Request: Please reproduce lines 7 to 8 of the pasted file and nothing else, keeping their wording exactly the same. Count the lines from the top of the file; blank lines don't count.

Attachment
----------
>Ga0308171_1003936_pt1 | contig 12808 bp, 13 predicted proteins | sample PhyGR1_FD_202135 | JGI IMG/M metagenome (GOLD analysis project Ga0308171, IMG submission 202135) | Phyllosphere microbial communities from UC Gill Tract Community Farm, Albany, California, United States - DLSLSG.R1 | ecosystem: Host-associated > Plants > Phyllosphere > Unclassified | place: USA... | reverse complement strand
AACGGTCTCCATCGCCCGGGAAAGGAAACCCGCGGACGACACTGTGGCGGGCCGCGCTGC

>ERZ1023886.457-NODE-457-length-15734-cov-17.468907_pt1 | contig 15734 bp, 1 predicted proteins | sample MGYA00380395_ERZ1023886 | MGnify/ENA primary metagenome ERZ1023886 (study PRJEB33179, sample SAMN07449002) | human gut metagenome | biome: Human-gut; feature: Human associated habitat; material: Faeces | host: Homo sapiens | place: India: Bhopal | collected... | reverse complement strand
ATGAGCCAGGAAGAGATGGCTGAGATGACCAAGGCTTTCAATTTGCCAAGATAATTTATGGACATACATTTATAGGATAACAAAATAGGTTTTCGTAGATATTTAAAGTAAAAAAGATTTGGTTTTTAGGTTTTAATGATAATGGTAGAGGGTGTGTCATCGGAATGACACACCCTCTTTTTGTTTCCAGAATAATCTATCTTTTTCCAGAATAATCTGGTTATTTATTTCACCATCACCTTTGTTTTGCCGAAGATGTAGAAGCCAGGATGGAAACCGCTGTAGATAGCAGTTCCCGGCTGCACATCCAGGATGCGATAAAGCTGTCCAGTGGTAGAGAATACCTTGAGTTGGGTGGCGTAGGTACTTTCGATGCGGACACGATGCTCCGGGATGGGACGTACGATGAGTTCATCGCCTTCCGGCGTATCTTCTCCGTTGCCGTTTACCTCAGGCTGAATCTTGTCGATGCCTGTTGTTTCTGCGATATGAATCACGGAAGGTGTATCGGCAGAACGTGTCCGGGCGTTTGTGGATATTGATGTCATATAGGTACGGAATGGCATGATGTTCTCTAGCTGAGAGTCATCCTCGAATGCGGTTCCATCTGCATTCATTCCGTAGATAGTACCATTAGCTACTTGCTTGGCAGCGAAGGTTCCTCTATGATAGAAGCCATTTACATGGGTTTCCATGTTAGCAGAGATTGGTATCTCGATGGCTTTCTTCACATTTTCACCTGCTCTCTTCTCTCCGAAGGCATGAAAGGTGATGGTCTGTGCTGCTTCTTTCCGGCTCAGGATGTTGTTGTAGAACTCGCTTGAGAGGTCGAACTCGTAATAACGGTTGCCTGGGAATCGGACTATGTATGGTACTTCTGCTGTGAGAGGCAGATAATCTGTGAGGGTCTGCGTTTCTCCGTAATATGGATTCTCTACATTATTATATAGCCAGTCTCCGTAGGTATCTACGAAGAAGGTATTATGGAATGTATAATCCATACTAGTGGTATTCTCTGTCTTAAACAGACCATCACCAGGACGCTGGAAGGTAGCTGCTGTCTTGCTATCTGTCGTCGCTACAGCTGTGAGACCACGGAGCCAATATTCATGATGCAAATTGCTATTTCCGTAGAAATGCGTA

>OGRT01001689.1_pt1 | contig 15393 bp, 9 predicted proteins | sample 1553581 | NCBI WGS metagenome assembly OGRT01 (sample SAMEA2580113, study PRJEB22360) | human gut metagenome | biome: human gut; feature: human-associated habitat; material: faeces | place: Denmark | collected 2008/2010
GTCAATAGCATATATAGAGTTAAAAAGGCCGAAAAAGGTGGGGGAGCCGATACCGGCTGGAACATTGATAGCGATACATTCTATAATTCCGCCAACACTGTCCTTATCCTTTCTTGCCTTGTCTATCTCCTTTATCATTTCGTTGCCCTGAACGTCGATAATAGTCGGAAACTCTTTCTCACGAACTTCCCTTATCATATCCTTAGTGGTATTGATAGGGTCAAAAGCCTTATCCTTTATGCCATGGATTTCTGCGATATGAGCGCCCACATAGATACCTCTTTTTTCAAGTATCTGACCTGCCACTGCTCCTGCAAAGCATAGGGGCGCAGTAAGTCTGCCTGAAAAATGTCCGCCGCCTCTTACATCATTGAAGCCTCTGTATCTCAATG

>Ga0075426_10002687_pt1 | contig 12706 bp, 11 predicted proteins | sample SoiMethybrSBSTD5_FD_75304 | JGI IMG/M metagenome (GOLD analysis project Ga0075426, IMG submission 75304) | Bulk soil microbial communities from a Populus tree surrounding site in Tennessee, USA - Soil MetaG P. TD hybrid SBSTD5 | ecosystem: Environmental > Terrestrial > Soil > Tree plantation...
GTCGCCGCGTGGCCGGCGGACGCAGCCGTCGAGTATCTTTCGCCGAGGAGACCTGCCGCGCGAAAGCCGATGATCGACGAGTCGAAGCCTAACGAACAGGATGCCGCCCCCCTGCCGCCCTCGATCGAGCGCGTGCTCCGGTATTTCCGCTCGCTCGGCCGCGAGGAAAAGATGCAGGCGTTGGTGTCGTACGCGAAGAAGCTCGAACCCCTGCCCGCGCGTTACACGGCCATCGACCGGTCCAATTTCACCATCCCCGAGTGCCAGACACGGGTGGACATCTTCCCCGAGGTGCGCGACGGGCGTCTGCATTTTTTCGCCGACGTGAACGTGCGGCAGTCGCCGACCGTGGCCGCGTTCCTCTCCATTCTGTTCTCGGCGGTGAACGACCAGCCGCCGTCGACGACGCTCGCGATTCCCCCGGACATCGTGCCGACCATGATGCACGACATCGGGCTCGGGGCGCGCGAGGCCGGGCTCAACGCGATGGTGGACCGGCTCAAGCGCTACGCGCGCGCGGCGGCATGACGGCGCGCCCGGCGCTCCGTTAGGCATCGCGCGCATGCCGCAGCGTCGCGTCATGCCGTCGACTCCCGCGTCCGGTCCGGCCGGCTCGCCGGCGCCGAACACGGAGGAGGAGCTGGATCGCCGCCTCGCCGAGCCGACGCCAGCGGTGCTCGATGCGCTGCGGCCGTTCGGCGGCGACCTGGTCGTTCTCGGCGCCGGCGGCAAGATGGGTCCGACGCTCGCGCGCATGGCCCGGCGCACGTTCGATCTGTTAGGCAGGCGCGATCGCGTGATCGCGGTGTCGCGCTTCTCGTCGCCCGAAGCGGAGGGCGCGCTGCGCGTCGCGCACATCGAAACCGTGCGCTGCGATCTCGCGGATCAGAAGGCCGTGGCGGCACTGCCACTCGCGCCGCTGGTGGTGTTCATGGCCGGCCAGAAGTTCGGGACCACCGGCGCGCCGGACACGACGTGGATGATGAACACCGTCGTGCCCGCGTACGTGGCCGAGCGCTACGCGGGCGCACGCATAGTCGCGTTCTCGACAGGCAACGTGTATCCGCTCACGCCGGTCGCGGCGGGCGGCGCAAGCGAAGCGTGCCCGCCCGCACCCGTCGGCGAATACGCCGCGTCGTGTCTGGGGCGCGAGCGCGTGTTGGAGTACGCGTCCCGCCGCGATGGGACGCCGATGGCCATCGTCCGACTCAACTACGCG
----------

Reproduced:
>Ga0075426_10002687_pt1 | contig 12706 bp, 11 predicted proteins | sample SoiMethybrSBSTD5_FD_75304 | JGI IMG/M metagenome (GOLD analysis project Ga0075426, IMG submission 75304) | Bulk soil microbial communities from a Populus tree surrounding site in Tennessee, USA - Soil MetaG P. TD hybrid SBSTD5 | ecosystem: Environmental > Terrestrial > Soil > Tree plantation...
GTCGCCGCGTGGCCGGCGGACGCAGCCGTCGAGTATCTTTCGCCGAGGAGACCTGCCGCGCGAAAGCCGATGATCGACGAGTCGAAGCCTAACGAACAGGATGCCGCCCCCCTGCCGCCCTCGATCGAGCGCGTGCTCCGGTATTTCCGCTCGCTCGGCCGCGAGGAAAAGATGCAGGCGTTGGTGTCGTACGCGAAGAAGCTCGAACCCCTGCCCGCGCGTTACACGGCCATCGACCGGTCCAATTTCACCATCCCCGAGTGCCAGACACGGGTGGACATCTTCCCCGAGGTGCGCGACGGGCGTCTGCATTTTTTCGCCGACGTGAACGTGCGGCAGTCGCCGACCGTGGCCGCGTTCCTCTCCATTCTGTTCTCGGCGGTGAACGACCAGCCGCCGTCGACGACGCTCGCGATTCCCCCGGACATCGTGCCGACCATGATGCACGACATCGGGCTCGGGGCGCGCGAGGCCGGGCTCAACGCGATGGTGGACCGGCTCAAGCGCTACGCGCGCGCGGCGGCATGACGGCGCGCCCGGCGCTCCGTTAGGCATCGCGCGCATGCCGCAGCGTCGCGTCATGCCGTCGACTCCCGCGTCCGGTCCGGCCGGCTCGCCGGCGCCGAACACGGAGGAGGAGCTGGATCGCCGCCTCGCCGAGCCGACGCCAGCGGTGCTCGATGCGCTGCGGCCGTTCGGCGGCGACCTGGTCGTTCTCGGCGCCGGCGGCAAGATGGGTCCGACGCTCGCGCGCATGGCCCGGCGCACGTTCGATCTGTTAGGCAGGCGCGATCGCGTGATCGCGGTGTCGCGCTTCTCGTCGCCCGAAGCGGAGGGCGCGCTGCGCGTCGCGCACATCGAAACCGTGCGCTGCGATCTCGCGGATCAGAAGGCCGTGGCGGCACTGCCACTCGCGCCGCTGGTGGTGTTCATGGCCGGCCAGAAGTTCGGGACCACCGGCGCGCCGGACACGACGTGGATGATGAACACCGTCGTGCCCGCGTACGTGGCCGAGCGCTACGCGGGCGCACGCATAGTCGCGTTCTCGACAGGCAACGTGTATCCGCTCACGCCGGTCGCGGCGGGCGGCGCAAGCGAAGCGTGCCCGCCCGCACCCGTCGGCGAATACGCCGCGTCGTGTCTGGGGCGCGAGCGCGTGTTGGAGTACGCGTCCCGCCGCGATGGGACGCCGATGGCCATCGTCCGACTCAACTACGCG